The Horseback Doe
By Anne Pelkey
It was September 14, 2005, a Wednesday. I'd gotten out of work and was torn between going hunting (expanded archery season had just begun) and going for a ride on my horse. I knew my husband was out hunting, but I also knew that winter was coming, and I wouldn't have many good riding days left - a real dilemma. I decided to combine the best of both worlds. I'd been practicing shooting my bow off my horse for fall turkey season (she's much better at spotting the turkeys than I am, and can get much closer to them too) so I thought I'd do some more practicing.
I hadn't planned on actually hunting while I was out, but decided to take a couple of arrows with me in my quiver to have the full effect while riding. My horse, Bee, and I were about half-way around the mile long woodlot trail when we heard a "SNAP" off to the right of us. Bee stopped and looked to the right. I knew she could see something that I could not, so I asked her to step forward a few feet. There, not 10 yards away from us, stood a beautiful doe. The deer wasn't alarmed by our sudden appearance in the least and I'm sure she heard us coming. She looked at us for a couple of seconds, then, continued to feed. Apparently, the sight of horses wasn't a concern - she'd obviously seen them many times before. If anything, she probably felt bad for this particular equine, this one had a large growth on its back (me). I marveled at the deer for a moment, and then decided, "what the heck!" I had to at least try. After all, I had my bow, I had my arrows, I had my license with a doe tag - and I had a doe! All the criteria for a well rounded hunt. My only obstacle was Bee. I didn't know how much movement the deer would tolerate, or how much of the deer that my horse would tolerate. From past experience, my horse could be pretty nervous around deer, but, so far, so good.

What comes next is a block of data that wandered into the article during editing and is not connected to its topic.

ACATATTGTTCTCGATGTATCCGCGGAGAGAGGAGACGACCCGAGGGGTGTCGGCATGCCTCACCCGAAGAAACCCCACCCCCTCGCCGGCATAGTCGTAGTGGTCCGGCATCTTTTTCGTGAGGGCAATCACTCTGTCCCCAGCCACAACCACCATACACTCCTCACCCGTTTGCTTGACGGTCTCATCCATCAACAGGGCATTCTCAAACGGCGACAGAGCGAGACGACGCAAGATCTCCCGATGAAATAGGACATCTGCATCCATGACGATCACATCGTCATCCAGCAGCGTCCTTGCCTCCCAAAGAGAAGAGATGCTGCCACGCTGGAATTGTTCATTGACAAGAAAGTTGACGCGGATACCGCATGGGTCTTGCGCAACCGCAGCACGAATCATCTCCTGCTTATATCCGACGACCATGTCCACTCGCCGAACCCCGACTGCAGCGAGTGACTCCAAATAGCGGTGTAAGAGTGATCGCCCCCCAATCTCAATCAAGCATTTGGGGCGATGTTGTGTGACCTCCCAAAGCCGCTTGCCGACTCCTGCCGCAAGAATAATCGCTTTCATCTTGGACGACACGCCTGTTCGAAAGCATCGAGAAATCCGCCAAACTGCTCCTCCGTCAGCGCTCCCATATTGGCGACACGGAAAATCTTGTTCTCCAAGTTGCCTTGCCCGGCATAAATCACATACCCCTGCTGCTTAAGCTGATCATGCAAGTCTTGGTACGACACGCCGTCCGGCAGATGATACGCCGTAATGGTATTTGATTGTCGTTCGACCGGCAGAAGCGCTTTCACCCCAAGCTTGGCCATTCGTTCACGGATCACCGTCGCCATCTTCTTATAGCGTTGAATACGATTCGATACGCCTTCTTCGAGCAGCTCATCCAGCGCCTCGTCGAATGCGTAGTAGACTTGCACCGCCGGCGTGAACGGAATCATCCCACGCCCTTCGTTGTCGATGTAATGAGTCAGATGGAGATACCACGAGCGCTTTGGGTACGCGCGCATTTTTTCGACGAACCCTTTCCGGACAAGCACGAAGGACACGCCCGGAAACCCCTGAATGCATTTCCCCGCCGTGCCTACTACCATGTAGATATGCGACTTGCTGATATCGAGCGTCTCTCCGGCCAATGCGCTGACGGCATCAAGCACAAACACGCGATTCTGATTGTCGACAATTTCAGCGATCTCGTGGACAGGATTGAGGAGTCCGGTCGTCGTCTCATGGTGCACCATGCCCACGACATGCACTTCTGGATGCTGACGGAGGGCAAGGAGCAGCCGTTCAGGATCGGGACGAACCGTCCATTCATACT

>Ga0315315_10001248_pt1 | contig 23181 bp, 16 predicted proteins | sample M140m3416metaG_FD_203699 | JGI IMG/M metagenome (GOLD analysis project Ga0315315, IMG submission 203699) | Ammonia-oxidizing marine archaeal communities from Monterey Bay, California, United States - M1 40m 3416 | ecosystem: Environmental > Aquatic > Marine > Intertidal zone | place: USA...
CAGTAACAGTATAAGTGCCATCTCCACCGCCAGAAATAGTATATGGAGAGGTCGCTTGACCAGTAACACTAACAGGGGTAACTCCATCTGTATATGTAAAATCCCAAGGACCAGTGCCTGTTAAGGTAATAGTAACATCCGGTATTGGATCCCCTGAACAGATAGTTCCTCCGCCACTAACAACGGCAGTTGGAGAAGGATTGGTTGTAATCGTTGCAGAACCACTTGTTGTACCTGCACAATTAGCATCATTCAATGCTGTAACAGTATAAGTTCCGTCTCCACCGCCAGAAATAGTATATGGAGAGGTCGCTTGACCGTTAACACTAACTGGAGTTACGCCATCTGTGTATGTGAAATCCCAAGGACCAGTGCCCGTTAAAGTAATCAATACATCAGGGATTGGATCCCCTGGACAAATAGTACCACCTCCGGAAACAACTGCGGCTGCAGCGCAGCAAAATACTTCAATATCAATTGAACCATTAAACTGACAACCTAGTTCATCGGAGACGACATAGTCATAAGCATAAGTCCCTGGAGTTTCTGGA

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I had to turn Bee around on the trail so that I could be in a better shooting position. The deer didn't budge, she just watched us turn around and ate. I asked Bee to "stand", removed an arrow from the quiver, knocked it, clipped on my release and drew back. The doe wasn't presenting a shot, and Bee was getting bored with standing there. Apparently, Bee felt that we'd been standing too long and moved forward (patience is NOT one of her strong points). I had to relax my draw and back Bee up to reposition her. I ended up having to do this 3 times. The doe must have been amused by the antics of this strange looking horse, because she just continued to feed and look at us every once in a while. Finally, on the third attempt, I asked Bee, once again, to "stand". I drew back, and waited for a shot. The doe actually took a step towards us and turned slightly. It was a quartering-to shot, not the perfect, broad-side shot we all dream of, but it was the best I could ask for at that moment. I looked through my peep sight, aimed, said one more "stand" to Bee, and told the doe; "it's now or never, girl. If you're gonna run, run." She didn't, and I released my arrow. I heard it strike the deer - but I didn't see where it hit. I didn't see where it hit, because at the moment the arrow released and hit, the deer bolted. When the deer bolted, Bee instinctively reacted too, and, unfortunately it was not the reaction I was hoping for. Bee was very startled and reacted by rearing, spinning on her hind legs and bolting up the trail towards home. Me, well, I wasn't as prepared for that as I should have been. I was completely off balance, and still in shooting position (follow-through, you know) when she reared. I managed to stay with her through the rear and spin, but the bolt did me in. All I could think about on the way to the ground was, "my bow!" I tried to hold it up so it wouldn't hit, but I ended up slamming the cam into the ground anyway - so much for that. I jumped up immediately (adrenaline is amazing) and looked at my horse, my faithful steed, galloping away towards the barn. At that point I was worried that my friends would see her coming back home without me, and worry, so, I did the only thing I could think of to do at that moment; I called to her. Pointless, I thought, but it's all I had. I started yelling, "Bee! Bee! Come to Mama! Bee! Come here!" Her head started whipping from side to side, like she was trying to see where my voice was coming from. Then, she did an amazing thing. From a dead run, towards home, she stopped, turned around and trotted back to me! I just stood there, stunned. I couldn't believe what I was seeing. She ran up to me and put her face into mine, nuzzling me. Her eyes were huge - as if to say "what the heck just happened, Mom? That was scary!" I always carry a fanny pack full of treats, and I gave her handfuls of them, with lots of hugs and kisses to boot! She waited and stood while I called my husband to tell him what happened. (I left out the 'falling off' part, until later) My husband couldn't believe it. He told me to go put Bee away and wait for him at the farm and we'd start tracking my deer.